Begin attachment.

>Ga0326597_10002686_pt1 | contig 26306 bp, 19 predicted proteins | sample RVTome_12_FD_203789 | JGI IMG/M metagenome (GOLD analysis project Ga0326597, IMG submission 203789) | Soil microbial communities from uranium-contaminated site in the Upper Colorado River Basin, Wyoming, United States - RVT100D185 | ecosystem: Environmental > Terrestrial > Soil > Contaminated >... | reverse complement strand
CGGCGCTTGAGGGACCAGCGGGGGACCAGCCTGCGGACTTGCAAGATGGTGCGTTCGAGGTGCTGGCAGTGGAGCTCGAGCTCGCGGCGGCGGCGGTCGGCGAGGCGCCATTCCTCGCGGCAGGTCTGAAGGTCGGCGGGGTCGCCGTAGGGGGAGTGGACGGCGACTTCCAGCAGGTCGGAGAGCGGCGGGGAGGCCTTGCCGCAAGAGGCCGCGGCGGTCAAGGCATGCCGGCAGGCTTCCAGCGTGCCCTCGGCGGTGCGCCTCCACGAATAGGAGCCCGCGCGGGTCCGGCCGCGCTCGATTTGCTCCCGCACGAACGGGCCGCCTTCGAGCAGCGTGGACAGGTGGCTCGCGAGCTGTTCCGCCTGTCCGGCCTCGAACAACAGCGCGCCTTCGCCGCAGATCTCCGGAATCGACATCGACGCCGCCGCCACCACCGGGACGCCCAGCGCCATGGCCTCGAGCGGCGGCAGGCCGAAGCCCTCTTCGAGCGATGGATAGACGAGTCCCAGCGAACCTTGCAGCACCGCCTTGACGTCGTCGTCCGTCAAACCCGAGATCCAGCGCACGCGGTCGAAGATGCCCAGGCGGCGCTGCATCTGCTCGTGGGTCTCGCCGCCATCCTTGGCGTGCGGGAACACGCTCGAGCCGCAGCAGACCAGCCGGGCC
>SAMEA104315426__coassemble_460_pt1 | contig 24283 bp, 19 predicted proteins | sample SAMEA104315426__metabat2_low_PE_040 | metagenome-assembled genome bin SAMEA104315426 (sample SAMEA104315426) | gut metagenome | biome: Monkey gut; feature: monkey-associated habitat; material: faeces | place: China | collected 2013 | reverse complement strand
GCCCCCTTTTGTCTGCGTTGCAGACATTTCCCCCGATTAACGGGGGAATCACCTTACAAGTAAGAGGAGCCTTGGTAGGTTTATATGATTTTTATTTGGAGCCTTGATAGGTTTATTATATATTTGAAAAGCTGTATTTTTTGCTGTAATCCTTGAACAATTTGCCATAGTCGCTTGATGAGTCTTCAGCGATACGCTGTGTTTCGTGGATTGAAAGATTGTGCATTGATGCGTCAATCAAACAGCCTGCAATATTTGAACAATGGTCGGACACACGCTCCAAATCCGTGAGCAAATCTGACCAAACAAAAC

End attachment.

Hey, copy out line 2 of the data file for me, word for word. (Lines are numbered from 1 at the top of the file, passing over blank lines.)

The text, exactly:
CGGCGCTTGAGGGACCAGCGGGGGACCAGCCTGCGGACTTGCAAGATGGTGCGTTCGAGGTGCTGGCAGTGGAGCTCGAGCTCGCGGCGGCGGCGGTCGGCGAGGCGCCATTCCTCGCGGCAGGTCTGAAGGTCGGCGGGGTCGCCGTAGGGGGAGTGGACGGCGACTTCCAGCAGGTCGGAGAGCGGCGGGGAGGCCTTGCCGCAAGAGGCCGCGGCGGTCAAGGCATGCCGGCAGGCTTCCAGCGTGCCCTCGGCGGTGCGCCTCCACGAATAGGAGCCCGCGCGGGTCCGGCCGCGCTCGATTTGCTCCCGCACGAACGGGCCGCCTTCGAGCAGCGTGGACAGGTGGCTCGCGAGCTGTTCCGCCTGTCCGGCCTCGAACAACAGCGCGCCTTCGCCGCAGATCTCCGGAATCGACATCGACGCCGCCGCCACCACCGGGACGCCCAGCGCCATGGCCTCGAGCGGCGGCAGGCCGAAGCCCTCTTCGAGCGATGGATAGACGAGTCCCAGCGAACCTTGCAGCACCGCCTTGACGTCGTCGTCCGTCAAACCCGAGATCCAGCGCACGCGGTCGAAGATGCCCAGGCGGCGCTGCATCTGCTCGTGGGTCTCGCCGCCATCCTTGGCGTGCGGGAACACGCTCGAGCCGCAGCAGACCAGCCGGGCC